As I have mentioned, fireworks will be sparked up during the night throughout India. However, Bailey and all the
girls at the transitional center will not light up any fireworks, because it is children who make the fireworks. When
Bailey finished painting my left hand, I had to take a picture of it. It was not like anything I had seen before. Due to
family circumstances, she has been training at the transitional center the longest compared to the rest of the girls.
She hopes to open up her own beauty shop to earn an income to send her younger brothers to school. She wants
to help one become an engineer and the other, an actor.
I will also never forget another girl named Dip because of her jokes and imitations of me whom she thinks an
Asian American girl who seems very fragile and spoke little Hindi. She was not as shy as the rest of the girls. She
was very careful to use the English she had learned in class with me. After a night of girl talk and teasing each
other’s behaviors, I realized Dip was a very curious girl who wanted to learn from me. She was fascinated by my
digital camera and laptop. Her mother had asked my director to take in her daughter, to provide the vocational
skills that she was unable to provide. The mother hoped this training would allow her daughter to support herself. In
return, she worked as a maid for the center. Aside to taking interest in me and my colleague, Dip loved to dance.
On Independence Day, she performed one of her favorite Bollywood dances for us.
Lastly, but definitely not the least, was Shara. What can I say about this bright girl who stole my heart when she
first brought me a glass of water with such fearful eyes? Each time I visited the center, she was the girl I looked
forward to see. Each time I visited, I saw her smile more and more. The very last time I saw her, she had become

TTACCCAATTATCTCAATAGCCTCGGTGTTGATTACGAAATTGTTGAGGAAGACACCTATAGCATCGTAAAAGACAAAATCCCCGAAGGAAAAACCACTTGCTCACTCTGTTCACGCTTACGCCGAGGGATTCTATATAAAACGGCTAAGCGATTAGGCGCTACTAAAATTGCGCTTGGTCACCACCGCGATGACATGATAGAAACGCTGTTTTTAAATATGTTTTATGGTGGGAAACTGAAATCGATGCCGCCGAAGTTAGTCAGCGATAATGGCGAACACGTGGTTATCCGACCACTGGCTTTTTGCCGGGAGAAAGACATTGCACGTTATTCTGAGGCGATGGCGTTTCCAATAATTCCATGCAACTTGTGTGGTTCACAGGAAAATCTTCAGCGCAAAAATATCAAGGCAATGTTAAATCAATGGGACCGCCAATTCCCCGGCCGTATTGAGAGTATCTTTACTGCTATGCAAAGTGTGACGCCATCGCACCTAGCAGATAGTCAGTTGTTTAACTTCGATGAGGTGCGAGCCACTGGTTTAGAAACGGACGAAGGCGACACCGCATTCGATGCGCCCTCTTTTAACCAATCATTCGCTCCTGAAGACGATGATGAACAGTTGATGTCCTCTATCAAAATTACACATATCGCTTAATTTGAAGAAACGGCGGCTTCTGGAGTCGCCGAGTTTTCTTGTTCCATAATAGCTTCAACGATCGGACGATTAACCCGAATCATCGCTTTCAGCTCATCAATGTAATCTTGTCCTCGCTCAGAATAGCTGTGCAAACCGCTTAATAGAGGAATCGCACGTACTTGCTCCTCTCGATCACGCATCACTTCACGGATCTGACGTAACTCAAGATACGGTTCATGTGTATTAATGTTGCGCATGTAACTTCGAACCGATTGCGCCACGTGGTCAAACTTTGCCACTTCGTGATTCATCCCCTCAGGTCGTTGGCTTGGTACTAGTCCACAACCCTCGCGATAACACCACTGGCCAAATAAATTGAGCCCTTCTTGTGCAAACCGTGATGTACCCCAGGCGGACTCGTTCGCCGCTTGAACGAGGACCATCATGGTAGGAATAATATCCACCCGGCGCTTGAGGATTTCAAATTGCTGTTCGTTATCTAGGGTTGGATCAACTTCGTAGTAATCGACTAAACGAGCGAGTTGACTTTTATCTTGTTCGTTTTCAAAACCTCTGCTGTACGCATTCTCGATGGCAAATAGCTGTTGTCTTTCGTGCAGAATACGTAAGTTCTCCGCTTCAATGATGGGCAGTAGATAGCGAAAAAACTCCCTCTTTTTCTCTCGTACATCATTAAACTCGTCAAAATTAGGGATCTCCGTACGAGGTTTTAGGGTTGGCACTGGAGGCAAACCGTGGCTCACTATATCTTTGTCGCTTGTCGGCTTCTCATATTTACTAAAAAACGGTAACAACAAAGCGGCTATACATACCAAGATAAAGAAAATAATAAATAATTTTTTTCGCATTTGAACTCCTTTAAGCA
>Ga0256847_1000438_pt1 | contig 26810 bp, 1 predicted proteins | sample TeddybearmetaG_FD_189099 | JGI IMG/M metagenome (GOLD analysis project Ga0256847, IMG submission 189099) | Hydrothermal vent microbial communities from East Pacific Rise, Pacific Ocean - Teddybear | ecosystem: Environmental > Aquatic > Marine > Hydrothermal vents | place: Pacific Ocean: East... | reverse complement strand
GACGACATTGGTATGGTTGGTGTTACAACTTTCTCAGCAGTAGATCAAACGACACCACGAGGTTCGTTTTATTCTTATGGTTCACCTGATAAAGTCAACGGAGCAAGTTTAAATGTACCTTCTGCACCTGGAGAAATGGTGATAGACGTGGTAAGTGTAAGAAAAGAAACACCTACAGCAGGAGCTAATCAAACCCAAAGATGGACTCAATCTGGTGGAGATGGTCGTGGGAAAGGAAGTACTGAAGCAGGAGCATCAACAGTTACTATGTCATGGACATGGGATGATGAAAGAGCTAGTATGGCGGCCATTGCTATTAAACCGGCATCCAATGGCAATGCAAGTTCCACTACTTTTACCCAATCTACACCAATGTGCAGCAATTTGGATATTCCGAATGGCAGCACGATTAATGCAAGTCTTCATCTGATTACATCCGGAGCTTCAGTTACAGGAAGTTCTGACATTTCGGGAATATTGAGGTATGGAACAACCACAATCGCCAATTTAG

more outspoken and donned a beautiful Punjabi suit. In the midst of my time working with the director of the center
that rescued Shara, she gained confidence and learned how to sew. Sewing class was one of the vocational
classes offered at the Ashram. Shara was a child whose grandma took care of her. When her grandma died, she
was left with few options. There was no longer anyone to take care of her, so she set out to the big city only to be
trafficked into doing domestic work.
I do not have a magic wand to make the miseries of these girls disappear. I am not Bill Gates who can fund
NGOs to combat child trafficking. I am not a high official capable of influencing the implementation of rules and
regulations. However, I have a voice. I have paper and pen. I have the ability to write and speak freely. I write to
tell stories. I write, not to brag, nor advertise the glory of life. I write to release my frustrations and my joy. I write to
tell stories. Not just any story, but stories that will forever haunt many even as we speak at this very moment. Stories
that remain a wound in the victims’ lives. These victims became my family, my sisters. I will voice my stories and
others’ stories for all to read in hopes of bringing change and creating awareness in an effort to stop human
trafficking. I believe writing is a powerful catalyst for social change.
My overall goal is to share my experiences and bring awareness of human trafficking to all. I hope I did just that
and I did justice to my sisters who are still living with trauma in New Delhi, India.
The mark on my left hand is not only a mark, but a beauty mark that I still see on my hand today. I can still feel
the articulate strokes made by Bailey. I still can feel the cold henna. I can still feel the pain of the girls at the
center. The mark on my left hand.